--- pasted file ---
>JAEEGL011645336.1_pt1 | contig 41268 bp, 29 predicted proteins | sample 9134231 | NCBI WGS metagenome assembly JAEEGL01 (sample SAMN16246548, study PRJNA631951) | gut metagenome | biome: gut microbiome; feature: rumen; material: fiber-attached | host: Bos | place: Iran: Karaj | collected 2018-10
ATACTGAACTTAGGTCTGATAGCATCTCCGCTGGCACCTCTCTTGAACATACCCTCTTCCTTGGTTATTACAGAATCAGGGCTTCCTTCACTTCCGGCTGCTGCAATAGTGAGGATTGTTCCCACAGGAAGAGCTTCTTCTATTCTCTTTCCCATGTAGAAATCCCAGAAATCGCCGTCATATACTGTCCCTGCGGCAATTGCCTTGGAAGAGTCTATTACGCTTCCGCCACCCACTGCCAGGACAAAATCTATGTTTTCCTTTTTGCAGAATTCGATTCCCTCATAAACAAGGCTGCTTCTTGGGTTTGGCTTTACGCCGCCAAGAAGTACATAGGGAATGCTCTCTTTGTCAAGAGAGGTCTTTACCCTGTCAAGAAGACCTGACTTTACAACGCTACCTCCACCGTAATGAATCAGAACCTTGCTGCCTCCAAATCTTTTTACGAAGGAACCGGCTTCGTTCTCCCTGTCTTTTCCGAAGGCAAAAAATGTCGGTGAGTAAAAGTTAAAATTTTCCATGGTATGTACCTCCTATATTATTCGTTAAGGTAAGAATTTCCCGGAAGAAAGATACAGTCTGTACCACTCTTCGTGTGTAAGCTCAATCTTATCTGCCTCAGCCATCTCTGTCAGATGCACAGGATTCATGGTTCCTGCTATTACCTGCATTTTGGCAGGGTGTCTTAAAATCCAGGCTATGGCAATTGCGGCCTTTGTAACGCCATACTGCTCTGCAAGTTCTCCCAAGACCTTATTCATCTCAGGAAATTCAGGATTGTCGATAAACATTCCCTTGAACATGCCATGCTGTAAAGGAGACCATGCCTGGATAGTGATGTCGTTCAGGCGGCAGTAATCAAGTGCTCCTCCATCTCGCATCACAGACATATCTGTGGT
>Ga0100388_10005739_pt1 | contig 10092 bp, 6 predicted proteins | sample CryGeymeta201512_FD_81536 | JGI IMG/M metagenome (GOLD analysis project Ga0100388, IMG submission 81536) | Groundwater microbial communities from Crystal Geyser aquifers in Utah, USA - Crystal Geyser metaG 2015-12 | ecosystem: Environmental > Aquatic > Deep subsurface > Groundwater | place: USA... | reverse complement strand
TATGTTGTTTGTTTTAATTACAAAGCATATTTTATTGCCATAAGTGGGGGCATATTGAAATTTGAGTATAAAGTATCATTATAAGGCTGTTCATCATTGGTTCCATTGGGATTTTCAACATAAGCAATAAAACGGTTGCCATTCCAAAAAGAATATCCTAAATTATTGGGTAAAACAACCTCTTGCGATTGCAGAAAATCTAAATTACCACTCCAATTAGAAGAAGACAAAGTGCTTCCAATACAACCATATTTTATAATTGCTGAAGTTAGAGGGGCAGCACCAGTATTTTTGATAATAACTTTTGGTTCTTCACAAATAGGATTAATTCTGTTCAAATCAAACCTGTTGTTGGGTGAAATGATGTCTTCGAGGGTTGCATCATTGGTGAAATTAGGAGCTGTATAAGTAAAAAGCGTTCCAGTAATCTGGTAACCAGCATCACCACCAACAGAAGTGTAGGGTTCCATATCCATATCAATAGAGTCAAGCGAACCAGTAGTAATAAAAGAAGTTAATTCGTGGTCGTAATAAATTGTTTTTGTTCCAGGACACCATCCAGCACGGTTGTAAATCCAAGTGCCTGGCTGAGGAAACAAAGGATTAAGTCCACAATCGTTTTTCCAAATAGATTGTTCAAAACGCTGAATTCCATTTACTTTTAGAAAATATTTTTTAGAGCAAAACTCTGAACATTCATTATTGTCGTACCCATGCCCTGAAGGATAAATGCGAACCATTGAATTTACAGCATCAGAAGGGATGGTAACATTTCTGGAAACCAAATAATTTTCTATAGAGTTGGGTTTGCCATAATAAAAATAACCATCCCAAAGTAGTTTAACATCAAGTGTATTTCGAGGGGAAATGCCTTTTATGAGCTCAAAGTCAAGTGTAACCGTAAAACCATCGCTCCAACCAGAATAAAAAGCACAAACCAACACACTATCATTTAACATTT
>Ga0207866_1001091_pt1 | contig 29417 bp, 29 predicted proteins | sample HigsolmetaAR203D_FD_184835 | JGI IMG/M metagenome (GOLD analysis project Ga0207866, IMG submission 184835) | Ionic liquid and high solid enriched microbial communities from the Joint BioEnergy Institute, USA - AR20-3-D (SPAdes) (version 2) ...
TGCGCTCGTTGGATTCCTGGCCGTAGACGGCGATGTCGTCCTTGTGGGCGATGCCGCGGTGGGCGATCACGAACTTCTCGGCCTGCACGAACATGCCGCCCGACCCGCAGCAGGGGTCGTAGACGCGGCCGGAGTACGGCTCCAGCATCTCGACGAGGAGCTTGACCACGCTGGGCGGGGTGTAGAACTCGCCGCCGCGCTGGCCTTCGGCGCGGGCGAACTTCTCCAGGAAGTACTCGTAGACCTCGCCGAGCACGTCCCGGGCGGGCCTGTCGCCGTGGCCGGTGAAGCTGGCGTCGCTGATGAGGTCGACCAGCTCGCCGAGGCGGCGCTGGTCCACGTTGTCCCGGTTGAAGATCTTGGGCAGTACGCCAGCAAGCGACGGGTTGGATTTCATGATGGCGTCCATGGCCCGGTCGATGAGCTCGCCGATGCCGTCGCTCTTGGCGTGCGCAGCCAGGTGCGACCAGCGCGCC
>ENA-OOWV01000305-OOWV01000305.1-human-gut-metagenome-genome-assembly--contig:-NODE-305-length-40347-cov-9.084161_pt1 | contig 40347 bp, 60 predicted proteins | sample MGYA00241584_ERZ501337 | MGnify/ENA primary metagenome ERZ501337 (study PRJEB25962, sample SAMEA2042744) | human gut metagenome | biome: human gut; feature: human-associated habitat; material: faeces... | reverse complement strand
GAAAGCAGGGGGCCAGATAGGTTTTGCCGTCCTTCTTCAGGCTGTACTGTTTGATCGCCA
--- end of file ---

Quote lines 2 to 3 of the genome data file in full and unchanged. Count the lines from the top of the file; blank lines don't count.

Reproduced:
ATACTGAACTTAGGTCTGATAGCATCTCCGCTGGCACCTCTCTTGAACATACCCTCTTCCTTGGTTATTACAGAATCAGGGCTTCCTTCACTTCCGGCTGCTGCAATAGTGAGGATTGTTCCCACAGGAAGAGCTTCTTCTATTCTCTTTCCCATGTAGAAATCCCAGAAATCGCCGTCATATACTGTCCCTGCGGCAATTGCCTTGGAAGAGTCTATTACGCTTCCGCCACCCACTGCCAGGACAAAATCTATGTTTTCCTTTTTGCAGAATTCGATTCCCTCATAAACAAGGCTGCTTCTTGGGTTTGGCTTTACGCCGCCAAGAAGTACATAGGGAATGCTCTCTTTGTCAAGAGAGGTCTTTACCCTGTCAAGAAGACCTGACTTTACAACGCTACCTCCACCGTAATGAATCAGAACCTTGCTGCCTCCAAATCTTTTTACGAAGGAACCGGCTTCGTTCTCCCTGTCTTTTCCGAAGGCAAAAAATGTCGGTGAGTAAAAGTTAAAATTTTCCATGGTATGTACCTCCTATATTATTCGTTAAGGTAAGAATTTCCCGGAAGAAAGATACAGTCTGTACCACTCTTCGTGTGTAAGCTCAATCTTATCTGCCTCAGCCATCTCTGTCAGATGCACAGGATTCATGGTTCCTGCTATTACCTGCATTTTGGCAGGGTGTCTTAAAATCCAGGCTATGGCAATTGCGGCCTTTGTAACGCCATACTGCTCTGCAAGTTCTCCCAAGACCTTATTCATCTCAGGAAATTCAGGATTGTCGATAAACATTCCCTTGAACATGCCATGCTGTAAAGGAGACCATGCCTGGATAGTGATGTCGTTCAGGCGGCAGTAATCAAGTGCTCCTCCATCTCGCATCACAGACATATCTGTGGT
>Ga0100388_10005739_pt1 | contig 10092 bp, 6 predicted proteins | sample CryGeymeta201512_FD_81536 | JGI IMG/M metagenome (GOLD analysis project Ga0100388, IMG submission 81536) | Groundwater microbial communities from Crystal Geyser aquifers in Utah, USA - Crystal Geyser metaG 2015-12 | ecosystem: Environmental > Aquatic > Deep subsurface > Groundwater | place: USA... | reverse complement strand